Secret sauce—it’s the reason Apple keeps winning where others fail, and on our newest CultCast, we discuss the recipe that keeps Apple ahead of the pack. Plus, iOS 8 rumors detail some powerful new features; whispers of an impossibly thin iPhone 6; A-list musicians praise Pono as the digital music player for audiophiles; iPad 4 makes a comeback; and we reveal our favorite Cult movies on a all-new Get To Know Your Cultist!
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You’d be hard-pressed to find anyone who would argue that Apple’s Lightning connector isn’t superior to the old 30-pin connector in every way. That’s why it’s surprising that it has taken Apple so long to phase 30-pin out of its product lineup.
Today Apple brought back the fourth-gen iPad to replace the non-Retina iPad 2. While the press release focuses on the obvious display upgrade, discontinuing the iPad 2 means something else that’s important: another nail in the coffin for 30-pin.
Apple has re-introduced its fourth-generation iPad, this time with only a 16GB capacity.
The revived model replaces the aging iPad 2 — originally released in early 2011 — in Apple’s lineup. Like the iPad mini with Retina Display, it is priced at $399, making it $100 than the iPad Air. A cellular model is also available for $529.
The iPad Air is the first 9.7-inch Retina iPad to ship without an A-X series chip. Put more simply, it’s the first such iPad to forego bolting more graphic cores onto the core chip to drive the massive 2048 x 1536 display.
But if you think that means the iPad Air will have weaker graphic performance than the fourth-gen iPad, you don’t know Apple very well. In fact, graphic performance is as much as 70% better than the last 9.7-inch iPad.
KGI Securities analyst Ming-Chi Kuo is one of the most reliable analysts out there when it comes to predicting upcoming Apple products. Whomever his sources are in the Far East, they run deep. So when Kyo says that the iPad 5 will be 15% thinner and 25% lighter than the iPad 4, and it will take significantly less time to charge, that’s a prediction worth taking seriously.
Whenever third-party retailers start selling an Apple device at a discounted price, it’s usually a good indication that the next product iteration is on the near horizon. While this isn’t always the case, it’s a historic trend that points towards something new from Apple.
Based on recent price cuts from big retailers and the rumor mill, it looks like the iPad will be getting a refresh soon.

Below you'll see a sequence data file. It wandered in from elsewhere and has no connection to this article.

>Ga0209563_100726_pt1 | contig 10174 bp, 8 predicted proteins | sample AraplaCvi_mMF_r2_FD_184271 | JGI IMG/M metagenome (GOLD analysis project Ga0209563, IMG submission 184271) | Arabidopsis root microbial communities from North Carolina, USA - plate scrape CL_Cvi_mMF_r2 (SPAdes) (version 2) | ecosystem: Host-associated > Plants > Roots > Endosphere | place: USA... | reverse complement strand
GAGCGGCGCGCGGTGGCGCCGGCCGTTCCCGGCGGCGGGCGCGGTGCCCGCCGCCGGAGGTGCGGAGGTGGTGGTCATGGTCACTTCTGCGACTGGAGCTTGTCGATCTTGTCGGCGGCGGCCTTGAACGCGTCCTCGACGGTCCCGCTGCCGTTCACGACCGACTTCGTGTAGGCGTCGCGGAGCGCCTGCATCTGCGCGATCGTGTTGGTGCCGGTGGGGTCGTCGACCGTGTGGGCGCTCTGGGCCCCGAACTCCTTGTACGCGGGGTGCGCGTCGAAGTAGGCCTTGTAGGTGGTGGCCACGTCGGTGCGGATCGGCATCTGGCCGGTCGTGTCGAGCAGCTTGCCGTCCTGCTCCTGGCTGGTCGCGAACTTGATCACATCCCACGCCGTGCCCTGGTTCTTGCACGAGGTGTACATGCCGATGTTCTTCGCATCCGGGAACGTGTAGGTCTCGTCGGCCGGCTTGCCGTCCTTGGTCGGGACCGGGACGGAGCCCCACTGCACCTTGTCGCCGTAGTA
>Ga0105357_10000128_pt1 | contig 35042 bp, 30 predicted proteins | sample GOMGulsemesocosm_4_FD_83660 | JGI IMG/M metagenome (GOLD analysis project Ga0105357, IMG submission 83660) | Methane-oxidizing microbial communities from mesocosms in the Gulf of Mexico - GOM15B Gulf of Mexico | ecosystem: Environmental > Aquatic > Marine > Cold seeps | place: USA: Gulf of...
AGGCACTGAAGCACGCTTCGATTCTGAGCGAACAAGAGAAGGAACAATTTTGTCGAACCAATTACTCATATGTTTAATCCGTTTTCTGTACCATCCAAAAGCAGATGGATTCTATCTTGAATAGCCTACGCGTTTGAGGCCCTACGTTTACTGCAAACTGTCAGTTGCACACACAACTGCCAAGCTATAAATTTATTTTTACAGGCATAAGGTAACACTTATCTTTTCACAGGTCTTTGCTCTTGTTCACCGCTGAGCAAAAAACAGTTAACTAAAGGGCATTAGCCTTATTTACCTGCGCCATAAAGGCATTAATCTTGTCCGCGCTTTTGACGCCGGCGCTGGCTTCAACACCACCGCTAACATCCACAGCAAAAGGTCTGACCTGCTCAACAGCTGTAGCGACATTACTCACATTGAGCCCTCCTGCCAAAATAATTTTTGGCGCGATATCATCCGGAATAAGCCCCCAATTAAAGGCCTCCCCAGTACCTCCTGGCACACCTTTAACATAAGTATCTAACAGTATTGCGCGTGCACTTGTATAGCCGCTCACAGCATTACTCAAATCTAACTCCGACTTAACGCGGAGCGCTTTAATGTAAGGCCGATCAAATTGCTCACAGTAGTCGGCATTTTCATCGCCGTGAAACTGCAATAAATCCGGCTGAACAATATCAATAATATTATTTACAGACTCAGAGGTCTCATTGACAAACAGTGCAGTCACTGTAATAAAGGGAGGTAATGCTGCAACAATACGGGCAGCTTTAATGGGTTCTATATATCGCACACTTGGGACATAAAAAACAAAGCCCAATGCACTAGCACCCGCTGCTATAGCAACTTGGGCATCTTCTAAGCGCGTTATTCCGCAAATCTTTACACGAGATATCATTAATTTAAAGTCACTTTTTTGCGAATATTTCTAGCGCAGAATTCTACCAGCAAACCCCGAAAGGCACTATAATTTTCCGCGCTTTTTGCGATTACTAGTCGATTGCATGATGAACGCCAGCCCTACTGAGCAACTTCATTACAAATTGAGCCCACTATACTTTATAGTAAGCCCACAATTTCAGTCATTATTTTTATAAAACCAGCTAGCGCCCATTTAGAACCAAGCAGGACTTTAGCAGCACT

Apple just sent out a press release confirming that cellular models of the iPad mini and fourth-gen iPad will officially go on sale in China this Friday, January 15th. During a trip to China last week, Apple CEO Tim Cook confirmed that WiFi + Cellular models of the company’s newest iPads would arrive this month. The WiFi-only versions went on sale December 7th, a little over a month after U.S. sales began.
Geeze, I use an iPad every day and still I’m learning new things to show you in these tips. Today, I found out about Multitasking Gestures–a feature that’s been around since iOS 5, but really hasn’t been well-publicized, in my opinion. Multitasking Gestures allow you to manage your new iPad mini (or other flavor of choice, from the iPad 2 to the iPad 4) without resorting to the Home button to manage multitasking.
Here’s how to enable, and to use, Multitasking Gestures on your iPad.
That’s the iPad mini on the LEFT. The iPad 2 on the RIGHT. Wait a minute…
A lot of discussion is raging around the iPad mini display, with pundits and tech-savvy consumers alike taking to Twitter, Facebook, and gadget review sites to villify the iPad mini display screen.
With a pixel density of *only* 163 pixels per inch, the iPad mini looks to be, on numbers alone, far lower in resolution than, say, an iPad 4. Which is the truth. But how does that stand up under the microscope? And, since tons of folks are saying the iPad mini is a shrunken-down iPad 2, how do the two screens compare when looked at as closely as possible?
The fine researchers at the Repair Labs blog decided to find out, placing all the currently released iPads, from the first generation to the mini, under the scrutiny of a microscope. What they found may surprise you.